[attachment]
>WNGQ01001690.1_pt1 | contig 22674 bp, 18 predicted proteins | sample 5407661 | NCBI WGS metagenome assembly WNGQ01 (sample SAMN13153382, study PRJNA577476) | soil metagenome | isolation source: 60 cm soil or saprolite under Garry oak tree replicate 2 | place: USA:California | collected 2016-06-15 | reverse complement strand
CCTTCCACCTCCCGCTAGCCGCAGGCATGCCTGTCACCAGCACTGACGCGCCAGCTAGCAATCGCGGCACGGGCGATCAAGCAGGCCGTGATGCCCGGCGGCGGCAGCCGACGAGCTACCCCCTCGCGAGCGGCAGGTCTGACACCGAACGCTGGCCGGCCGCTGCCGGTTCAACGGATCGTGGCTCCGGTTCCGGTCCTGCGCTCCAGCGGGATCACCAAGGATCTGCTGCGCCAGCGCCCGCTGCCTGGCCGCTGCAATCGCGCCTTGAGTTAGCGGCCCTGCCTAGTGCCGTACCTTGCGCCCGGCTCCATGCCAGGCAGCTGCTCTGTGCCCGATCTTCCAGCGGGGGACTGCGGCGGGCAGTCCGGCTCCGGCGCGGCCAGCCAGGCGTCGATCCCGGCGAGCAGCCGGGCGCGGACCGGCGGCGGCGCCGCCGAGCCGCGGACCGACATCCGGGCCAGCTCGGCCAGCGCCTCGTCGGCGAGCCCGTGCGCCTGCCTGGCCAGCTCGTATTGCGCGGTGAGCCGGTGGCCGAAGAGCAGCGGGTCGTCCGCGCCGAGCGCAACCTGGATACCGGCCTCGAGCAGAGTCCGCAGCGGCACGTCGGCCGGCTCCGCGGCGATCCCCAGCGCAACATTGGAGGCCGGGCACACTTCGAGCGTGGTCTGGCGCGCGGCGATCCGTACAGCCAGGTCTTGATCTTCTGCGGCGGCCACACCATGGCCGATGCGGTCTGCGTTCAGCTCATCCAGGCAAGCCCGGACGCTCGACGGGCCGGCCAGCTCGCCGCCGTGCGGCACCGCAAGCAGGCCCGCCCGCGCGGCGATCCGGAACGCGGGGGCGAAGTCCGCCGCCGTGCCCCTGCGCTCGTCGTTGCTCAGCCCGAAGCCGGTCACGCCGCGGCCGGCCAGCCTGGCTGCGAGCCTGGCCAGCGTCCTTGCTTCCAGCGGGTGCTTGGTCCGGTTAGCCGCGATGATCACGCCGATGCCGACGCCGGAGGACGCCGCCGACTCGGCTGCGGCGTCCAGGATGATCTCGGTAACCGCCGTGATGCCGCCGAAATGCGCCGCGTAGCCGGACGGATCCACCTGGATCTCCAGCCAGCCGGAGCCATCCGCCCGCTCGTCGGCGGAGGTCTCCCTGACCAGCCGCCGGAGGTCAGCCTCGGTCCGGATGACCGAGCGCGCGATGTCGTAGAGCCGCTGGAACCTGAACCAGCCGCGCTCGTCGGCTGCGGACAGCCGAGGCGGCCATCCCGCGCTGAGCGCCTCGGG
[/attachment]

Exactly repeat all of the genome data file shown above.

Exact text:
>WNGQ01001690.1_pt1 | contig 22674 bp, 18 predicted proteins | sample 5407661 | NCBI WGS metagenome assembly WNGQ01 (sample SAMN13153382, study PRJNA577476) | soil metagenome | isolation source: 60 cm soil or saprolite under Garry oak tree replicate 2 | place: USA:California | collected 2016-06-15 | reverse complement strand
CCTTCCACCTCCCGCTAGCCGCAGGCATGCCTGTCACCAGCACTGACGCGCCAGCTAGCAATCGCGGCACGGGCGATCAAGCAGGCCGTGATGCCCGGCGGCGGCAGCCGACGAGCTACCCCCTCGCGAGCGGCAGGTCTGACACCGAACGCTGGCCGGCCGCTGCCGGTTCAACGGATCGTGGCTCCGGTTCCGGTCCTGCGCTCCAGCGGGATCACCAAGGATCTGCTGCGCCAGCGCCCGCTGCCTGGCCGCTGCAATCGCGCCTTGAGTTAGCGGCCCTGCCTAGTGCCGTACCTTGCGCCCGGCTCCATGCCAGGCAGCTGCTCTGTGCCCGATCTTCCAGCGGGGGACTGCGGCGGGCAGTCCGGCTCCGGCGCGGCCAGCCAGGCGTCGATCCCGGCGAGCAGCCGGGCGCGGACCGGCGGCGGCGCCGCCGAGCCGCGGACCGACATCCGGGCCAGCTCGGCCAGCGCCTCGTCGGCGAGCCCGTGCGCCTGCCTGGCCAGCTCGTATTGCGCGGTGAGCCGGTGGCCGAAGAGCAGCGGGTCGTCCGCGCCGAGCGCAACCTGGATACCGGCCTCGAGCAGAGTCCGCAGCGGCACGTCGGCCGGCTCCGCGGCGATCCCCAGCGCAACATTGGAGGCCGGGCACACTTCGAGCGTGGTCTGGCGCGCGGCGATCCGTACAGCCAGGTCTTGATCTTCTGCGGCGGCCACACCATGGCCGATGCGGTCTGCGTTCAGCTCATCCAGGCAAGCCCGGACGCTCGACGGGCCGGCCAGCTCGCCGCCGTGCGGCACCGCAAGCAGGCCCGCCCGCGCGGCGATCCGGAACGCGGGGGCGAAGTCCGCCGCCGTGCCCCTGCGCTCGTCGTTGCTCAGCCCGAAGCCGGTCACGCCGCGGCCGGCCAGCCTGGCTGCGAGCCTGGCCAGCGTCCTTGCTTCCAGCGGGTGCTTGGTCCGGTTAGCCGCGATGATCACGCCGATGCCGACGCCGGAGGACGCCGCCGACTCGGCTGCGGCGTCCAGGATGATCTCGGTAACCGCCGTGATGCCGCCGAAATGCGCCGCGTAGCCGGACGGATCCACCTGGATCTCCAGCCAGCCGGAGCCATCCGCCCGCTCGTCGGCGGAGGTCTCCCTGACCAGCCGCCGGAGGTCAGCCTCGGTCCGGATGACCGAGCGCGCGATGTCGTAGAGCCGCTGGAACCTGAACCAGCCGCGCTCGTCGGCTGCGGACAGCCGAGGCGGCCATCCCGCGCTGAGCGCCTCGGG